Eye specialists see over 1,300 patientsPOSTED: 05/16/16 8:33 PM
Would be patients that missed the opportunity to see any of the visiting eye specialists gather to hear the announcement that was made by St Maarten Rotary Club President, Jeffrey Sochrin after they realized that the specialists were unable to see any more persons after they experienced technical difficulties. Photo Today / Milton Pieters
St. Maarten News – The final day of the free eye test and giving out of glasses as part of the Volunteer Optometric Service to Humanity, (VOSH) organized by the Rotary Club of St Maarten came to an unprecendented ending due to technical difficulties.
Several hundreds cued up outside the entrance of the facility as early as 5.30 a.m. yesterday morning. However, only a fraction of them were able to get examined along with the young students and a few elderly persons that were high on the priority list.
For the morning session, about 400 numbers were given out and everything was going well until the power in batteries used in some of the equipment used to run the series of tests died. Efforts to get replacement batteries failed and that forced President of the St. Maarten Rotary Club, Jeffrey Sochrin to make the rather un expected announcement.
However, for those lucky to be examined, they have the St. Maarten Rotary Club to thank along with the team of visiting specialists from Colorado and the man instrumental for getting them here, Rick Cassidy.
David Davis, a retired Navy Captain was just one of the ophthalmologists that has been offering free eye services at the St John’s Home over the past three days. As a teacher of cataract retroactive surgery at the University of Florida, the University of Georgia and the uniformed services, Davis comes to the shores of sunny St. Maarten with a wealth of knowledge.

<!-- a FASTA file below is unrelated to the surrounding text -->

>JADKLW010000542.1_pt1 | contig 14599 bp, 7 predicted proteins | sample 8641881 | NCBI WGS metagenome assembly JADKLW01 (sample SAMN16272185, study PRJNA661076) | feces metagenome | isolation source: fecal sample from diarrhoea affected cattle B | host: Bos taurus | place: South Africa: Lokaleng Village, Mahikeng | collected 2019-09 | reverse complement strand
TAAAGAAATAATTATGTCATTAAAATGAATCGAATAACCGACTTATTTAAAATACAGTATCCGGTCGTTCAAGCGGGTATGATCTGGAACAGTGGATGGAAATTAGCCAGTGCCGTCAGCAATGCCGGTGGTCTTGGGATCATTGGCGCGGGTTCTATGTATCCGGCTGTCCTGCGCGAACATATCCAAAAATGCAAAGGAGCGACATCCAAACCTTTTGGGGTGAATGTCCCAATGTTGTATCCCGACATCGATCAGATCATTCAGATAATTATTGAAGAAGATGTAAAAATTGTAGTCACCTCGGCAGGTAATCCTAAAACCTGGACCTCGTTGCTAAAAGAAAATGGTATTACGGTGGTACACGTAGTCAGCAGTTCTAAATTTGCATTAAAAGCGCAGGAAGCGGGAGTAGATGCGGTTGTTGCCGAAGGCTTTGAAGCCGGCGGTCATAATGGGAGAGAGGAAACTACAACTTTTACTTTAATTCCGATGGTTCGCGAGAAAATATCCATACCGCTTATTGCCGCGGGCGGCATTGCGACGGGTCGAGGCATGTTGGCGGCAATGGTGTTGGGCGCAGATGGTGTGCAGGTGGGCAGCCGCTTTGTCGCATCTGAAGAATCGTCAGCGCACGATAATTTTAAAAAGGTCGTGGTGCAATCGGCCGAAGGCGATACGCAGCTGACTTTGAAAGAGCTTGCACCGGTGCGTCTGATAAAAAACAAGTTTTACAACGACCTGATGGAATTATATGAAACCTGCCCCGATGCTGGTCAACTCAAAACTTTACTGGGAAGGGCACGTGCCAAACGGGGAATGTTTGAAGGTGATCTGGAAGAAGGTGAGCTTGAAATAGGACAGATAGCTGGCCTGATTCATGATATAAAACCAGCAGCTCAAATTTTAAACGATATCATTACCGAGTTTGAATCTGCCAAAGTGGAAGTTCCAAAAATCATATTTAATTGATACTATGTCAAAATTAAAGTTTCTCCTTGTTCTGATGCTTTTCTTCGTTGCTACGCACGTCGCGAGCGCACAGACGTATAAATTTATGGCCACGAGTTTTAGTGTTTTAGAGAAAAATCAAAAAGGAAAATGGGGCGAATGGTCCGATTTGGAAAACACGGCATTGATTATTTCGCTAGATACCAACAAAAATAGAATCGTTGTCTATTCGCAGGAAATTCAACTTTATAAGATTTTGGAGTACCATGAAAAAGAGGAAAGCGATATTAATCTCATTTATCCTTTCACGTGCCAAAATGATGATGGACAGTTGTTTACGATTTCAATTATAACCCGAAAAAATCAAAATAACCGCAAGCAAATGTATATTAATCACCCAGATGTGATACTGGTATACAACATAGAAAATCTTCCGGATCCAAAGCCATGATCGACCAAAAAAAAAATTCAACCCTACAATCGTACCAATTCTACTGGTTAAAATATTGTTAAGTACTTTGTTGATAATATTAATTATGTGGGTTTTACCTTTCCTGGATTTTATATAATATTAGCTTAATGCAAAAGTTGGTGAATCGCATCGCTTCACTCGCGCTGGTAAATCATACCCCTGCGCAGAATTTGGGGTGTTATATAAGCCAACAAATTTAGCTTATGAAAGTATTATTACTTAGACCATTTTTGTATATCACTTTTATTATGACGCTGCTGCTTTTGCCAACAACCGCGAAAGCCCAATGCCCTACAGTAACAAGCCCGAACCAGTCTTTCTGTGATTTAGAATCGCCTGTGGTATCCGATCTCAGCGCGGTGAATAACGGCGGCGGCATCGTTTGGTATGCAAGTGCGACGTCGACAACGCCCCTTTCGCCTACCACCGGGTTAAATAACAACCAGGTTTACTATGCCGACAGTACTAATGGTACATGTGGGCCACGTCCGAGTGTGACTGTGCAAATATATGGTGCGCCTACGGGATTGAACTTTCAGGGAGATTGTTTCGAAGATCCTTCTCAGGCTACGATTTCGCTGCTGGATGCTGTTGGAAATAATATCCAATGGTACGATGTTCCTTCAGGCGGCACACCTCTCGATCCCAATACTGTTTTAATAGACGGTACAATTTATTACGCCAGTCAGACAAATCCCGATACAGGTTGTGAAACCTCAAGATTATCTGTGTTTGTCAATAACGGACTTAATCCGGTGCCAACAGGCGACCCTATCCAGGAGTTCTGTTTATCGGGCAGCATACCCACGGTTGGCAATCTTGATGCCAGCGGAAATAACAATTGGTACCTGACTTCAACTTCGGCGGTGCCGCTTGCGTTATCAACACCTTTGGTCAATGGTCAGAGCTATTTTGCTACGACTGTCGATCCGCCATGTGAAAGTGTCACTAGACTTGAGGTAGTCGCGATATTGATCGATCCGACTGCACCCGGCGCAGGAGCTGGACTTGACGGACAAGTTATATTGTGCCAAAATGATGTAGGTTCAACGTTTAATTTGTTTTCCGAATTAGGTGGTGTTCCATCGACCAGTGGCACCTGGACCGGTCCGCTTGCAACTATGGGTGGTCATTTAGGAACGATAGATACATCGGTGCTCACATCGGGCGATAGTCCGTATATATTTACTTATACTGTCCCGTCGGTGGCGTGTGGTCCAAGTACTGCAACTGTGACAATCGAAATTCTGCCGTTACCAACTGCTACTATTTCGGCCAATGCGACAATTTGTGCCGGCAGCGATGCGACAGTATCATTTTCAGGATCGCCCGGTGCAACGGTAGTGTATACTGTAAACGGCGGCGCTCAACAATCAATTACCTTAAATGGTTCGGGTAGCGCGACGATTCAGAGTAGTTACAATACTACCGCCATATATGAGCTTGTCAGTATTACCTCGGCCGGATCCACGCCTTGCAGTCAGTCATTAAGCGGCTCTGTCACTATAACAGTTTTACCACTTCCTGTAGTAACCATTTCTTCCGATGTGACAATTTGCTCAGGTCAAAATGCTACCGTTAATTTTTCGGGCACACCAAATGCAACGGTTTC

Davis like his fellow colleagues carries out his practice in Colorado Springs. He said that it’s awfully nice to come out on trips like this. “This makes me feel as if I am giving back something to the people and I have skills that I often don’t use in the States because people don’t need them and we just wanted to come out and help people. No matter how much you give, you always get more back,” Davis stated.
Davis, could not refrain from talking about the hospitality they are receiving and said that they were all impressed by the facilities that has been provided by the White & Yellow Cross located in the St John’s Home.
“We are having an easier time than usual, working in air conditioned rooms, Rick Cassidy, from Fat Tony’s Restaurant and the Rotary Club of St Maarten are certainly taking good care of us because in the past we have gone to places a little more primitive,” he noted.
Because of the restrictions put in place by the government, Davis is only allowed to do a bit of optometry. ”What we are seeing however is a lot of diabetic retinopathy, sun damage to the eyes and a lot of glaucoma.”
According to Davis, it appears that a lot of the cataract patients that are normally seen in similar trips have already been taken care of. He however singled out one young man at a healthy working age who appeared to be strong but had very poor vision.